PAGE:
ATI TV Player: Now with DVB-T Support
ATI TV Player also remained almost the same compared with the older versions:
Since the European version of the All-In-Wonder X1800 XL supports digital TV in DVB-T standard, this feature has also been implemented in the software:
When you launch the application for the first time, it offers you to scan the entire frequency range and find all the available TV channels. When you click the Advanced Settings button you can see that there are two devices on the list: Radeon AIW Digital and RADEON X1800 Series 1, where the first device is a digital tuner. You can select the region for each of these devices and set the Exhaustive scanning mode for the analogue tuner as well as the broadcast type: cable or antenna. “Additive” option should only be used if you are performing repeated scanning of the frequency and would like to save the info about all previously found channels.
If the Exhaustive mode is not activated, the entire scanning operation will take about 1.5 minutes, however, the card may miss a few channels in this case. By enabling the Exhaustive mode you allow up to 10-15 minutes for channels scanning, however, your patience will be rewarded with a much more complete list. Unfortunately, you cannot add channels to the list manually by just entering the frequency. In fact, this option could be very useful, if the cable TV provider doesn’t use standard frequency range.
Unfortunately, this time we didn’t manage to test the performance of the digital DVB-T tuner, because there was no corresponding antenna in the kit, and the cable TV provider we work with in our lab offers the corresponding service only for additional charge, and we simply didn’t have enough time to sign up for this service by the time ATI All-In-Wonder arrived into our lab. We tried to catch the test DVB-T signal from Levira Company transmitted from the TV tower about 18-22 kilometers away from our lab, but the signal was too weak, so we couldn’t get it without the antenna. Nevertheless, we managed to measure the CPU utilization during digital TV channels scanning: it didn’t exceed 10-12%.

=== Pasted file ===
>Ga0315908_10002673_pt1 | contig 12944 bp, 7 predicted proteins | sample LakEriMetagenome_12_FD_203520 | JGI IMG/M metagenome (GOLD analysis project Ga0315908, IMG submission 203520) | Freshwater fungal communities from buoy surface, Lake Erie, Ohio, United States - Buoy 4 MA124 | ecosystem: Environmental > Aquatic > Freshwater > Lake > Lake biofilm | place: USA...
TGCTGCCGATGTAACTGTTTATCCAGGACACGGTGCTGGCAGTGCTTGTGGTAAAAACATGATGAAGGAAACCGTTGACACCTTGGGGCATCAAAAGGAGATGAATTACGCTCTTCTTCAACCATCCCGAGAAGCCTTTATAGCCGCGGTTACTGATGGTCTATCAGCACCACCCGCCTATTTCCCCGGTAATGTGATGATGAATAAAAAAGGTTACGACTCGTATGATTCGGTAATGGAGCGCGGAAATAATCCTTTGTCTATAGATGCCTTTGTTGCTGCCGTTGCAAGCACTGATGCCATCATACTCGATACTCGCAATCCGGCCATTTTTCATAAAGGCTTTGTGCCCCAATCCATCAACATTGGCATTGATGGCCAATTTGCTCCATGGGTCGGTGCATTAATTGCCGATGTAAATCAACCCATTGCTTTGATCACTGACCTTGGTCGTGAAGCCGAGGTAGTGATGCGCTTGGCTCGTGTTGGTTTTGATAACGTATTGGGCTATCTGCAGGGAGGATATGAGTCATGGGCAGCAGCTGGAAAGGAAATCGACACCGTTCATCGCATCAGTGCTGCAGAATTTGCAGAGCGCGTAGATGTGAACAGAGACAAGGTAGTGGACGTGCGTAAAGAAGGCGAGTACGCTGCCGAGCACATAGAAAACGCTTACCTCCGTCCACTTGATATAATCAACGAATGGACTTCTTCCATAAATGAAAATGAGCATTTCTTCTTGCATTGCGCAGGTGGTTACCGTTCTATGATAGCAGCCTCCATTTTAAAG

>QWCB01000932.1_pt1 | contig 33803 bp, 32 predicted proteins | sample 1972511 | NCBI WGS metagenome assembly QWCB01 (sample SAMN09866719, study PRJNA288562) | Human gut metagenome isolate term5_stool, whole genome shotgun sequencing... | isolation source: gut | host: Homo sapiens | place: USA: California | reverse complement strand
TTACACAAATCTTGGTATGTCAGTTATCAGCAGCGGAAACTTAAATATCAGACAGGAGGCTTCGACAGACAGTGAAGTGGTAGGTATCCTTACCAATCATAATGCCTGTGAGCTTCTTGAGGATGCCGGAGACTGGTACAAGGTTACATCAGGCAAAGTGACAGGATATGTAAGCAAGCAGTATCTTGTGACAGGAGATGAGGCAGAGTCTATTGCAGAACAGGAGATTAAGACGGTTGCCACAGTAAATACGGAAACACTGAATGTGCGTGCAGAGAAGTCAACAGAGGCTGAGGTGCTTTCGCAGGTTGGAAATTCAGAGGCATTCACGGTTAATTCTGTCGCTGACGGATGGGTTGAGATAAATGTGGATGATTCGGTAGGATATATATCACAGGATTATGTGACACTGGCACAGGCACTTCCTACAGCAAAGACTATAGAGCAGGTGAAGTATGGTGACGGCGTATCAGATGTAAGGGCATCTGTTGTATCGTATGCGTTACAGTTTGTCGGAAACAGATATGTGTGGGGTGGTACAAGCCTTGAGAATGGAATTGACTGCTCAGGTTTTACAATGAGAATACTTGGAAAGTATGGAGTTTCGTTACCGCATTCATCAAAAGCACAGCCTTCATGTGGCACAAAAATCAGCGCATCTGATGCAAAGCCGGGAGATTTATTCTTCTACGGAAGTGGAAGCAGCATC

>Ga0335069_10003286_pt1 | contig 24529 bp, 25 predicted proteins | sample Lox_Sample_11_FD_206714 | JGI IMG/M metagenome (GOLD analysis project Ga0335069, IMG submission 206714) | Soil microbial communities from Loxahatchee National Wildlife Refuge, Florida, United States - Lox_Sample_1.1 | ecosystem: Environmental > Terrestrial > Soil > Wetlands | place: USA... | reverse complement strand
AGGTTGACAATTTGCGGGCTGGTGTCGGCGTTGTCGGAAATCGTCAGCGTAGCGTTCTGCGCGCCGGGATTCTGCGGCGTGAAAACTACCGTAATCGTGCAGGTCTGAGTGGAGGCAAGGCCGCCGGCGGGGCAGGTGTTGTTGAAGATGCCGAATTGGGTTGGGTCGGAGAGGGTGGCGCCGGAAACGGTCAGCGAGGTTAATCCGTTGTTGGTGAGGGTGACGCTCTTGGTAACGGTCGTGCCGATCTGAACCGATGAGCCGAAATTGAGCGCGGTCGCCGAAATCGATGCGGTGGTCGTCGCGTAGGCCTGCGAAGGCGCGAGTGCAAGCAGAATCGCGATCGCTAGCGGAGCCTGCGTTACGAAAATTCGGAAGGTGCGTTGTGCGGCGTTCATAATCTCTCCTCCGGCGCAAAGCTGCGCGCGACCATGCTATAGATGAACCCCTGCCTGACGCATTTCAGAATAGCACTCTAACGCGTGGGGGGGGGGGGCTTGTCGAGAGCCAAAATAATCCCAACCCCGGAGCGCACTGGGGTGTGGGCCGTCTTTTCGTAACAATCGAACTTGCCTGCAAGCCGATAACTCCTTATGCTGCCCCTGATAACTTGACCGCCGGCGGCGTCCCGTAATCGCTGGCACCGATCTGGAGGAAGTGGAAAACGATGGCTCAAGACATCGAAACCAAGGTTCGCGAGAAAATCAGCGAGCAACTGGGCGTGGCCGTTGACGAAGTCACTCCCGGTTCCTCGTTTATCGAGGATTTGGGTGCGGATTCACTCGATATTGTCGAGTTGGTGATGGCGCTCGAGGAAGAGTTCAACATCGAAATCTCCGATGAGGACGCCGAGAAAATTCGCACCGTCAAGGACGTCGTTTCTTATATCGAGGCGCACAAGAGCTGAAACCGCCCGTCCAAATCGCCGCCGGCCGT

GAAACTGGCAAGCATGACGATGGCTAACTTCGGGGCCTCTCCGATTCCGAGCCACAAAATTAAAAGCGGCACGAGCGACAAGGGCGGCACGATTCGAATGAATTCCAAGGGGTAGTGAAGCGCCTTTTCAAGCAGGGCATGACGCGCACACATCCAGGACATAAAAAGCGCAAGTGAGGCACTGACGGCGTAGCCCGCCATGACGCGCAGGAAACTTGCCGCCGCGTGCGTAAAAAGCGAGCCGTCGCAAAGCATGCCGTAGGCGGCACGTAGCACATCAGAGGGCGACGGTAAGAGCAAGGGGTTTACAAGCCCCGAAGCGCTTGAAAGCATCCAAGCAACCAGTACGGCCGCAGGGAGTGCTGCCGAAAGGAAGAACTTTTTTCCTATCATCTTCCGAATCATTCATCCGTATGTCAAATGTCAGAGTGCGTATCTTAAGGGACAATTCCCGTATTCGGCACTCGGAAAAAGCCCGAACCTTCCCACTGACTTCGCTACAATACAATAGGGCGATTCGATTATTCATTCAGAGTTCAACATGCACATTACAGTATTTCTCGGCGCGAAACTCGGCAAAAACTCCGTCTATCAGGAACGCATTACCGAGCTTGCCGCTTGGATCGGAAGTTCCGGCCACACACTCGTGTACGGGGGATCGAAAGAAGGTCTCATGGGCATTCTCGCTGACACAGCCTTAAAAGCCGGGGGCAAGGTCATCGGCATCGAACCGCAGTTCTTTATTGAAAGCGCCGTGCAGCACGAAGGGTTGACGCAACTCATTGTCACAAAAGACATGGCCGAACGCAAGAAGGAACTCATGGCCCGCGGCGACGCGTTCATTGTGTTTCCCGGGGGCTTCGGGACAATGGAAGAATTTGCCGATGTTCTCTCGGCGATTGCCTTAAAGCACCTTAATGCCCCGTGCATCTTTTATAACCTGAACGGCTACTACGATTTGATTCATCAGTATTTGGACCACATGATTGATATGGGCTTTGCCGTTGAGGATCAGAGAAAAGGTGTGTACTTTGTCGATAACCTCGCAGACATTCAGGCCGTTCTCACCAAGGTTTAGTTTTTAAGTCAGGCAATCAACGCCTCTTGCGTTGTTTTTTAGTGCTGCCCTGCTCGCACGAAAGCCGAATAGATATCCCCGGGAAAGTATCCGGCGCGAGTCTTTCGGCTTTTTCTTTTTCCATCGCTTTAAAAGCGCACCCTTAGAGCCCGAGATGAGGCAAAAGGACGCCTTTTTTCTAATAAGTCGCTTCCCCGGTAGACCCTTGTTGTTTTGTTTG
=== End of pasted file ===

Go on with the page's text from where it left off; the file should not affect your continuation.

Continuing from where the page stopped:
I would like to point out that DVB-T is currently picking up in many European countries including Estonia. However, digital broadcast doesn’t always work impeccably fine in the countries of the European Union. For example, we saw with our own eyes that the Gainward representative received clean DVB-T signal with a USB receiver during the Deutsche Messe in Hanover, however, in London (England) it was not an easy task to find a spot with clear DVB-T reception, even though they have been offering this service there for a couple of years now. One way or another, but the quality of DVB-T signal reception depends a lot on the location of the building with the receiver, the reflection of the signal by the building, the distance to the transmitter, and some other physical factors. So, far not all the users will be able to enjoy the DVB-T support offered by ATI All-In-Wonder X1800 XL.